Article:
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Lidocaine helps relieve ringing in the ears

May 19, 2000 NEW YORK (Reuters Health)

Severe tinnitus--or "ringing in the ear"--is a common but difficult-to-treat problem. Study results suggest that injections of the local anesthetic lidocaine help the problem in most patients. In their report, presented at the recent American Otological Society meeting in Orlando, Florida, Drs. John J. Shea and Xianxi Ge of the Shea Ear Clinic in Memphis, Tennessee, said that injections of lidocaine both into the ear and intravenously, repeated on three consecutive days, resulted in partial or complete relief of tinnitus in 70% of patients.

The lidocaine treatment "has increased effectiveness...almost all patients get immediate relief," Shea told Reuters Health in a telephone interview. One month following treatment, 70% of the patients report complete or partial relief of tinnitus, Shea noted. The cause of tinnitus is unknown, but it is thought to be due to disorders affecting tiny "hair" cells in the inner ear, or affecting the nerve pathways between the inner ear and the brain.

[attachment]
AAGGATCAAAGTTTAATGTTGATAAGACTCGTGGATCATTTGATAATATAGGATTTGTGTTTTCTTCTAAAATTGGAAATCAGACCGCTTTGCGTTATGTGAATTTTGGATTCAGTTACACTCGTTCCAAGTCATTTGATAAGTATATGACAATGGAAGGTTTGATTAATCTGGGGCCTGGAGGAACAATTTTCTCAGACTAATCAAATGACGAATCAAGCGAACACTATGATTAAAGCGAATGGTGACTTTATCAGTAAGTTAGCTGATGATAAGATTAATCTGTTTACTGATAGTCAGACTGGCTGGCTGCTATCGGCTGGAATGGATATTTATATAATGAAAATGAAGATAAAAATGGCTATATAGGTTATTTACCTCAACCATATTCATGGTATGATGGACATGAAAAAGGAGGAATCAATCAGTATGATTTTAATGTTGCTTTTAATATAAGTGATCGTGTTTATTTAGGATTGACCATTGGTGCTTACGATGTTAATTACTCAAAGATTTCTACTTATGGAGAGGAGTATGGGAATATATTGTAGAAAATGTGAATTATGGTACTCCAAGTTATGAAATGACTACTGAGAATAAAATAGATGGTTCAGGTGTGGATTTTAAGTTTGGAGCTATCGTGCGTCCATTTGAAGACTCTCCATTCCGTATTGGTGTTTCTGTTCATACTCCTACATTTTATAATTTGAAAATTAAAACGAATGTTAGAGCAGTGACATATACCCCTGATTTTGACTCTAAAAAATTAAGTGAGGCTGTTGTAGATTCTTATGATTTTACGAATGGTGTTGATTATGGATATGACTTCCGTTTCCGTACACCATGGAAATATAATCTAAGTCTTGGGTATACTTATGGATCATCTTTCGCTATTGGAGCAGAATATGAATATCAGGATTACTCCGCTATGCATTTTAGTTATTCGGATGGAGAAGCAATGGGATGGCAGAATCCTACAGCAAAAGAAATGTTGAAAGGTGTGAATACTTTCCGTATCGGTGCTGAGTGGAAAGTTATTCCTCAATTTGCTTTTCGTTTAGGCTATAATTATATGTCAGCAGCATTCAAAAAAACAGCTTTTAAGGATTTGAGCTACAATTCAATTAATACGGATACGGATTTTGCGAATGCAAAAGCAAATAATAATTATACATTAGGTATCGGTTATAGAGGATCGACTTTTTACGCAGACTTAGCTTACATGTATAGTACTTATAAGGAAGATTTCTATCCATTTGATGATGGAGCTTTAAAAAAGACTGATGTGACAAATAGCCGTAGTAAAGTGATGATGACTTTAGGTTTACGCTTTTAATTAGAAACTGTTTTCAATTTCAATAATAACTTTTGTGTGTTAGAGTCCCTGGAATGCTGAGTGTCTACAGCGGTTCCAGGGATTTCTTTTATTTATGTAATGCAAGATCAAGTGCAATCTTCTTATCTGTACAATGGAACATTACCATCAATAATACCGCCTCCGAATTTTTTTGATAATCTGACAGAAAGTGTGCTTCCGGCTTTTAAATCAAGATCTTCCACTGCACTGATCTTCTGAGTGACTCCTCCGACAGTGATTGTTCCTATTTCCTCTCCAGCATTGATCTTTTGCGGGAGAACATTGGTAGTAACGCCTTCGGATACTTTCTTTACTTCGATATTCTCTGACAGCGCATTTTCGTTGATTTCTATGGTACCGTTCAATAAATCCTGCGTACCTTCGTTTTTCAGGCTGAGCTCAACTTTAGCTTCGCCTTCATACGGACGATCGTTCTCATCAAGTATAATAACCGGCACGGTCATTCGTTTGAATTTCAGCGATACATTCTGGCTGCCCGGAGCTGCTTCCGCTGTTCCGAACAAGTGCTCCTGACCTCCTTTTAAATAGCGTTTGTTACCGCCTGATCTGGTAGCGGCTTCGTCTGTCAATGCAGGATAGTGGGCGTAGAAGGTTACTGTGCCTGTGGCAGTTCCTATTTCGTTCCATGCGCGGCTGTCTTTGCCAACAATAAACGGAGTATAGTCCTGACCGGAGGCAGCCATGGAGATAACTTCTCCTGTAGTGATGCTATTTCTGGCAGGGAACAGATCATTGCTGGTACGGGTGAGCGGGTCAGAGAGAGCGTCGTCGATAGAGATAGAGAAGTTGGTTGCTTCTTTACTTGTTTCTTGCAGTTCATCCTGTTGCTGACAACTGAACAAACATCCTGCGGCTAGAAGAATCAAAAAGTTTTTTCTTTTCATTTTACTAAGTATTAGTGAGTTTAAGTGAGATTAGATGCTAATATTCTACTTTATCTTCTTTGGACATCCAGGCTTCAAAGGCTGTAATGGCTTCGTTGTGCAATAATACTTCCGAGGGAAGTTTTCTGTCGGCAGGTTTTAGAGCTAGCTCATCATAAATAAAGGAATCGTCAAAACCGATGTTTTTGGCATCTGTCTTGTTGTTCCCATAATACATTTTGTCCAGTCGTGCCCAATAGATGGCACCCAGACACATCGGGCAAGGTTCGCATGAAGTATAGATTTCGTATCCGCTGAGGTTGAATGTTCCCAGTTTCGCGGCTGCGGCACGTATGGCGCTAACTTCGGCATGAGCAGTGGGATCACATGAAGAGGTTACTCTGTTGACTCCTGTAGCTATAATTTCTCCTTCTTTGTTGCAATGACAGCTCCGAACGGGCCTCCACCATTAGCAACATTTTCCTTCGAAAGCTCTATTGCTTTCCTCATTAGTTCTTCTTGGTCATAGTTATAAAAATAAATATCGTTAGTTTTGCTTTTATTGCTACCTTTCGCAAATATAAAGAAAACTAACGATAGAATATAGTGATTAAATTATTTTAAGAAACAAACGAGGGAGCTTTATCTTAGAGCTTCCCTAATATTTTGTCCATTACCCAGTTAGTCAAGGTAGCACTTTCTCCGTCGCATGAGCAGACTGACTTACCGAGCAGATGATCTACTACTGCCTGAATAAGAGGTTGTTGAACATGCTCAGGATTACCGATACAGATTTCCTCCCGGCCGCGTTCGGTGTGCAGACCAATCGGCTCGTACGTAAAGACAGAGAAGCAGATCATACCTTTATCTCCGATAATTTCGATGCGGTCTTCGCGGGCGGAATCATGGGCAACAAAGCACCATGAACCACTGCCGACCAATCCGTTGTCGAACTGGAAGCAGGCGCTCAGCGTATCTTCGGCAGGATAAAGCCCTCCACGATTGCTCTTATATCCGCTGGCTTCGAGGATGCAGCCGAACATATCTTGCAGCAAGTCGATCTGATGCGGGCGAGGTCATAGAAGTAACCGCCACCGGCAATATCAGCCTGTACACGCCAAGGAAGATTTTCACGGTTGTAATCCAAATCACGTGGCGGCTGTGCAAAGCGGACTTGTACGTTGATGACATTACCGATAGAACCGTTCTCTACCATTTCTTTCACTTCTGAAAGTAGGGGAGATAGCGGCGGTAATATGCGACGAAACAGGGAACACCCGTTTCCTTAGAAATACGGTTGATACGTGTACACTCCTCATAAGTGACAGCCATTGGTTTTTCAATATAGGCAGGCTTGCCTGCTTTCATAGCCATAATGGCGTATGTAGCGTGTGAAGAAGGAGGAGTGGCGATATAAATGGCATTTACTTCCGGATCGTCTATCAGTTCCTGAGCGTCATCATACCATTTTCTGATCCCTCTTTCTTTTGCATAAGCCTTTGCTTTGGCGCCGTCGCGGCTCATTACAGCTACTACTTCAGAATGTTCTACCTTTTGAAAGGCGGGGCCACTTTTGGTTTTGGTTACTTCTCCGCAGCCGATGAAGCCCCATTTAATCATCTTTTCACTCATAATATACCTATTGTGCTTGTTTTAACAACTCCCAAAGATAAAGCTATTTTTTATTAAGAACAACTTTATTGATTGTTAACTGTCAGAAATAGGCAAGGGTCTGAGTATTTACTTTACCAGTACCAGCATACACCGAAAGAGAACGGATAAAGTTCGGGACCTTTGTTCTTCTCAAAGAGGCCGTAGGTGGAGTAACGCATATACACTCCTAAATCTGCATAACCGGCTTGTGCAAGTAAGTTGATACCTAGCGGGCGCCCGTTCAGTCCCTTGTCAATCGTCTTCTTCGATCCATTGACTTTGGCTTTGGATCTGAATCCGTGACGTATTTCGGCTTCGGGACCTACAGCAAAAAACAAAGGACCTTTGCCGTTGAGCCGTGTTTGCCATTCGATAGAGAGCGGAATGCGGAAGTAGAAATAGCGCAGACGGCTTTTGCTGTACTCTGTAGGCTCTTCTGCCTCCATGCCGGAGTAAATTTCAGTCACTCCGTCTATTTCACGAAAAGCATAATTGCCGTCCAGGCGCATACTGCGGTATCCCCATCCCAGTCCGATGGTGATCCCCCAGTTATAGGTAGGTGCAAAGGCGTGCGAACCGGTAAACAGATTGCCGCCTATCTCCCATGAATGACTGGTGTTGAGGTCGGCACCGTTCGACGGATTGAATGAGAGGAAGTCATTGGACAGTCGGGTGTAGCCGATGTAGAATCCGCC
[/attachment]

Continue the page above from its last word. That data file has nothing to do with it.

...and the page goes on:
Tinnitus can be associated with hearing loss. It is also associated with diseases such as Meniere's disease. The ringing can be high-pitched (sounding like a "hissing" or "whistling") or low-pitched (described as "buzzing" or "swishing" sounds). Patients with tinnitus deriving from conditions involving disturbed hair cells such as Meniere's disease, positional vertigo and aspirin intake, as well as those with hearing loss, respond well to the lidocaine treatment regimen. The researchers report no loss of hearing and no negative side effects from the treatment. "Most patients with tinnitus are also depressed," Shea said. In such cases, "treatment for both (conditions) is the only way to treat tinnitus effect.





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